The Roomba filter, part of the AeroVac system, will collect particles down to 10 microns in size. While this is a far cry from the 3-micron size HEPA filters, it will still collect about 85 percent of the in-home allergens. Pet dander being among them.
The Bissell uses a canister filter that fits inside the collection bin. It is also not HEPA rated or certified and will only collect the largest of dust particles. If you suffer from allergies at all, this filter will do nothing for you to alleviate triggers.
If you are looking for HEPA certification filters, you won’t find them on any Roomba model anymore. iRobot has removed all HEPA certifications. However, they still produce HEPA quality filters in their late 800 series and all of the 900 series Roomba cleaners. What you will look for is the term “high-efficiency” filter. While they don’t carry the HEPA certification, they do collect particles to 3 microns in size.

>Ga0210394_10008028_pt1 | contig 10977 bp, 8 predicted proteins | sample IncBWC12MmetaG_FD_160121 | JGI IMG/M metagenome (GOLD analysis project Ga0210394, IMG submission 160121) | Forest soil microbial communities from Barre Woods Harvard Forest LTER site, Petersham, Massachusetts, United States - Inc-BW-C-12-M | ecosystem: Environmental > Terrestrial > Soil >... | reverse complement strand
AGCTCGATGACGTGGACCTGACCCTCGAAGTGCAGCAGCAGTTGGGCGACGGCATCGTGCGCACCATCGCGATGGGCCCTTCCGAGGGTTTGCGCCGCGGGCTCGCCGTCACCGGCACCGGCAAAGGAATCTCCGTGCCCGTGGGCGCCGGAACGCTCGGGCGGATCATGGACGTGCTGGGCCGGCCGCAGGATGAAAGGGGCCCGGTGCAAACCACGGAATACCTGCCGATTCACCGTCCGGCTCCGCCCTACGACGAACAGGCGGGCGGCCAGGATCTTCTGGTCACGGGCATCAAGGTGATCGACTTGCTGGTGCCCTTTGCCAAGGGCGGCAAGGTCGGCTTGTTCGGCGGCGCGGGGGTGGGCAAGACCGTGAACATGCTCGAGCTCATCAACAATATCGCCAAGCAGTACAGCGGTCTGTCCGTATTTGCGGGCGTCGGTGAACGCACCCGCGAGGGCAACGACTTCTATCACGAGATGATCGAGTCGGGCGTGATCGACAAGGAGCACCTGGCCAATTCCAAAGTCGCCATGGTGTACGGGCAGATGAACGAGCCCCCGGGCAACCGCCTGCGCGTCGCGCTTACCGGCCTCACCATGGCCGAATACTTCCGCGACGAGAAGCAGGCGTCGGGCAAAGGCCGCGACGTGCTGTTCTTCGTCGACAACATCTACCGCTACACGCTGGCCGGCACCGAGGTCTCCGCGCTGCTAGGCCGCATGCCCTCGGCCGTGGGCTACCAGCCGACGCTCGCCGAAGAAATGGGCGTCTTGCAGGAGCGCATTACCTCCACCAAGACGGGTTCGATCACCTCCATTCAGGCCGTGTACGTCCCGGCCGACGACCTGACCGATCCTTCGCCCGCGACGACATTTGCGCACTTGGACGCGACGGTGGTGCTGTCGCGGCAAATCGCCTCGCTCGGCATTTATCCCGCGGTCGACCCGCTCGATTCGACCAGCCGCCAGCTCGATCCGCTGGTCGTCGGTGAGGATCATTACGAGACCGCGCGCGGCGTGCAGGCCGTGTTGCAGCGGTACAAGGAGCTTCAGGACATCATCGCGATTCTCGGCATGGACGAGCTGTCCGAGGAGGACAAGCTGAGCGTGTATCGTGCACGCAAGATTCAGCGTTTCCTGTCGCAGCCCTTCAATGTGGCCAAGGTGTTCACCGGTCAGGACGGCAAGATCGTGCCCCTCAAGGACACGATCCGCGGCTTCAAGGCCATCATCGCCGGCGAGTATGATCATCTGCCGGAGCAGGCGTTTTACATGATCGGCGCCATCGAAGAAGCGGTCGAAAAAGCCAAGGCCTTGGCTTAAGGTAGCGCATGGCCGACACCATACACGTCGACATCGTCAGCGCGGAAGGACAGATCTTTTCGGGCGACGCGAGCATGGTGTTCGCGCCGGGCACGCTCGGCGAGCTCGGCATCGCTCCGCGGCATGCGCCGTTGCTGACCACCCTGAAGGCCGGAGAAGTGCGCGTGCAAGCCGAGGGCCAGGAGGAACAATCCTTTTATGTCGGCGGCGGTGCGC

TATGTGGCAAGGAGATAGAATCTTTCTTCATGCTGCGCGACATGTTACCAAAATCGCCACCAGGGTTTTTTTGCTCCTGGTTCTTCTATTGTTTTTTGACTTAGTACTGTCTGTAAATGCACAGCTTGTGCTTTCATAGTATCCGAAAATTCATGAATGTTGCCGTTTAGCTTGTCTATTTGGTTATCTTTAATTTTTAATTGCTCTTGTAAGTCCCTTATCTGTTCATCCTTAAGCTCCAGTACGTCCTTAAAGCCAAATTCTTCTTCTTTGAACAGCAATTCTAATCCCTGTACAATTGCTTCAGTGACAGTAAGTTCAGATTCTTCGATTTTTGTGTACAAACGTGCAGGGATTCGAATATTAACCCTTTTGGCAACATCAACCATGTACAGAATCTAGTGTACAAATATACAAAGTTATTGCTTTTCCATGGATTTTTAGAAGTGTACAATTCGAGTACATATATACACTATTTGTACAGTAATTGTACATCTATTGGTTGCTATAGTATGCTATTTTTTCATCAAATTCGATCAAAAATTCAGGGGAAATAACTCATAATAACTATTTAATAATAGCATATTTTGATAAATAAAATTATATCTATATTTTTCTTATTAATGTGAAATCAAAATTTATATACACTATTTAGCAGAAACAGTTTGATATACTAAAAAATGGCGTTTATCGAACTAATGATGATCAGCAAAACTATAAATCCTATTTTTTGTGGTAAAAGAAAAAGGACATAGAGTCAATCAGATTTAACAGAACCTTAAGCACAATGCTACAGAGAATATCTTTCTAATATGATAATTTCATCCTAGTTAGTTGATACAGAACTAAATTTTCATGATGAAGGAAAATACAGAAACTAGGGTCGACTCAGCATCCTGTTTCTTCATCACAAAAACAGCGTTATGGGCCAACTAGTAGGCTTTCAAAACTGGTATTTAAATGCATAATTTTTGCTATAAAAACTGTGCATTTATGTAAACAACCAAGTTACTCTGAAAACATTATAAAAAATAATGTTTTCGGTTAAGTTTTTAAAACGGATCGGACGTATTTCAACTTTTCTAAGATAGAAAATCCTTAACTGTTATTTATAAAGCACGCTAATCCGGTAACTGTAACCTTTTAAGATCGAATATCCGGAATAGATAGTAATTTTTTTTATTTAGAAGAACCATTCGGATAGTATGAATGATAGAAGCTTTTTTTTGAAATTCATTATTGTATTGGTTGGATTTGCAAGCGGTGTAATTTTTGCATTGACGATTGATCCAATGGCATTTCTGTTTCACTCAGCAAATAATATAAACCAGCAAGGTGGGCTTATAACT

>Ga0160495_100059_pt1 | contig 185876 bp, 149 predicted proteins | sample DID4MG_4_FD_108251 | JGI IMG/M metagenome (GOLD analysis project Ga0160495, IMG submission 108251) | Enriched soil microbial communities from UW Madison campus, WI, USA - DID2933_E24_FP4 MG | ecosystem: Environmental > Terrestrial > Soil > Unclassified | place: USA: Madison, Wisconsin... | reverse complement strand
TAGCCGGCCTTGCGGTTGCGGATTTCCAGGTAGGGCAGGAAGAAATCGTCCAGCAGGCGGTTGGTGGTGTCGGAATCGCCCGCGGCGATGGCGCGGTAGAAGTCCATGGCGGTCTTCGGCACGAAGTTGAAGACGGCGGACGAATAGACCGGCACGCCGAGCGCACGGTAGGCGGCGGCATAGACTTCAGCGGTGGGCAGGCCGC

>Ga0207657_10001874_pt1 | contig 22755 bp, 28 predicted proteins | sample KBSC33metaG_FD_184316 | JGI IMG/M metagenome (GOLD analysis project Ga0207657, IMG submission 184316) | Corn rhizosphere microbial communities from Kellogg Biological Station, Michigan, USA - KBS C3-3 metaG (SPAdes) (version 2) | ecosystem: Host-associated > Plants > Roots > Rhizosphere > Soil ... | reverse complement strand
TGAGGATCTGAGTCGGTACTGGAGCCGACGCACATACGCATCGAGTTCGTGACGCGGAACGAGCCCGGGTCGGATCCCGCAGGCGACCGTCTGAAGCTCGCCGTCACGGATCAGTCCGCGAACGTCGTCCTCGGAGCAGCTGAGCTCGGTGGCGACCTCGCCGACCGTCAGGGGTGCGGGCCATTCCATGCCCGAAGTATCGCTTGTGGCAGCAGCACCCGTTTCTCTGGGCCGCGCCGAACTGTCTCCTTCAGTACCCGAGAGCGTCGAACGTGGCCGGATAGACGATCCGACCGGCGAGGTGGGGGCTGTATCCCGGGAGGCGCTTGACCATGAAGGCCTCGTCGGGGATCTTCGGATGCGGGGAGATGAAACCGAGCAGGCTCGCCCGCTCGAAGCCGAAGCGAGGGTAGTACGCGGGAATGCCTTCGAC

Bottom Line: The Roomba 690 wins. Even without HEPA certification, the AeroVac filter still outperforms the Bissell filter.
When it comes to controlling your robot, some prefer simple, local controls and others like the freedom of using alternate methods such as through a mobile app or voice commands. You will have your pick, here.
The Roomba 690 is one of the very few 600 series robots with wireless communications. This means you can make use of the mobile app. The app, which is arguably the best app in the industry, will allow you full control over your vacuum.
You will be able to name your vacuum, set up schedules and programming and start, stop, pause or resume a cleaning cycle. You can even force the robot to return to the charging station at any time.
If you have an Amazon Alexa enabled device or Google Home device you can use voice commands to control your Roomba also. With your voice, you can give commands to start, stop pause or resume a cleaning cycle or force dock the robot if you need to.